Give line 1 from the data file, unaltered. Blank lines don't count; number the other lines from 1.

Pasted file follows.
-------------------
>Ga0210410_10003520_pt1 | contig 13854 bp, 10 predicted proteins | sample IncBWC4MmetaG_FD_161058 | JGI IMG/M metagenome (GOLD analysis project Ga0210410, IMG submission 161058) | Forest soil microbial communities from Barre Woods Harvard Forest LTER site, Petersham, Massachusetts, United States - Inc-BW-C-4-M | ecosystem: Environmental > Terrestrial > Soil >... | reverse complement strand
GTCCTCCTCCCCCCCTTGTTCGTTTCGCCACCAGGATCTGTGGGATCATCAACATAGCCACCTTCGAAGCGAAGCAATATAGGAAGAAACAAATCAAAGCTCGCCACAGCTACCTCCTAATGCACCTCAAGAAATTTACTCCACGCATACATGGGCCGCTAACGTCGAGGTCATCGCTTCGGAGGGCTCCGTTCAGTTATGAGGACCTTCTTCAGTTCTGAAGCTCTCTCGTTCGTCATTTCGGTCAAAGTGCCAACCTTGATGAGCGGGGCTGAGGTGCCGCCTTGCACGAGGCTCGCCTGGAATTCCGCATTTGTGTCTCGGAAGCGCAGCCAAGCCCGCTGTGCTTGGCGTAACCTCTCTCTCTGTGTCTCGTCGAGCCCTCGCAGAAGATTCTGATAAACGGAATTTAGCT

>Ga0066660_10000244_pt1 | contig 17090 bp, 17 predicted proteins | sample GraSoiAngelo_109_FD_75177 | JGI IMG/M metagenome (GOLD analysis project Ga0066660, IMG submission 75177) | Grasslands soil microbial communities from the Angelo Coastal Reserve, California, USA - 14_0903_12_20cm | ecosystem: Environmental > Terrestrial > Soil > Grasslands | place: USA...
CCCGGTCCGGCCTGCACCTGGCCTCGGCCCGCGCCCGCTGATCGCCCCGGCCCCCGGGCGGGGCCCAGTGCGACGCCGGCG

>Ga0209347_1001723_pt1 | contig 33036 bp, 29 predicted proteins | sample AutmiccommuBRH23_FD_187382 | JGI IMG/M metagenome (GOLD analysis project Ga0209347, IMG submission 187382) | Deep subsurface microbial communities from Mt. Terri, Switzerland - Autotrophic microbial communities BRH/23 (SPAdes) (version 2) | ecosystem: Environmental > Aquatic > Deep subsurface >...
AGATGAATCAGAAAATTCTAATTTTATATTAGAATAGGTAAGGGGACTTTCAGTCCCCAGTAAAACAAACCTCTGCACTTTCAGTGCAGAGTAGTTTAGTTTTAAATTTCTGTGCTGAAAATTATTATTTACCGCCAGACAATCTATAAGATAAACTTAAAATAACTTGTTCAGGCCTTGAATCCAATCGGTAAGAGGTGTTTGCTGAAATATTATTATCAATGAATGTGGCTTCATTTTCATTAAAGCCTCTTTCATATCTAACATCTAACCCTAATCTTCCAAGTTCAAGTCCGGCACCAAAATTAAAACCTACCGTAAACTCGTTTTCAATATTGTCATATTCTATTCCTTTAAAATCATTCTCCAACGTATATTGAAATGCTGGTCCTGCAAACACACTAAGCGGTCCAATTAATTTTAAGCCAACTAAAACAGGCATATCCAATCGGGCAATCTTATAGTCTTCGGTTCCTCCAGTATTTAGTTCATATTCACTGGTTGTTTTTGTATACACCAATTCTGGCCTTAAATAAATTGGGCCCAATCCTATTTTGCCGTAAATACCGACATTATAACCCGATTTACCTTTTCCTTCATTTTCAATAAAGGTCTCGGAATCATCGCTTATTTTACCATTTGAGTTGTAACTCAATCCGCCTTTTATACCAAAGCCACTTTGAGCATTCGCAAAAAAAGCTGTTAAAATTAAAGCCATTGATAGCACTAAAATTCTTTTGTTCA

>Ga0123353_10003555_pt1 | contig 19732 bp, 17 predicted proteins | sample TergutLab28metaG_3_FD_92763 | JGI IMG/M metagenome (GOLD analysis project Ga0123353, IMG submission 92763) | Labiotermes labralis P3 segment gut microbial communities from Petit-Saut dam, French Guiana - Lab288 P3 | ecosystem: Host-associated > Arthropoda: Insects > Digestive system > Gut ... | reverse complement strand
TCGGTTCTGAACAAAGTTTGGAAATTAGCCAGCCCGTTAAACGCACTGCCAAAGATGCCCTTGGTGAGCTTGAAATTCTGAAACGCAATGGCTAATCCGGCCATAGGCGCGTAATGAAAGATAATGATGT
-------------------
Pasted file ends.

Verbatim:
>Ga0210410_10003520_pt1 | contig 13854 bp, 10 predicted proteins | sample IncBWC4MmetaG_FD_161058 | JGI IMG/M metagenome (GOLD analysis project Ga0210410, IMG submission 161058) | Forest soil microbial communities from Barre Woods Harvard Forest LTER site, Petersham, Massachusetts, United States - Inc-BW-C-4-M | ecosystem: Environmental > Terrestrial > Soil >... | reverse complement strand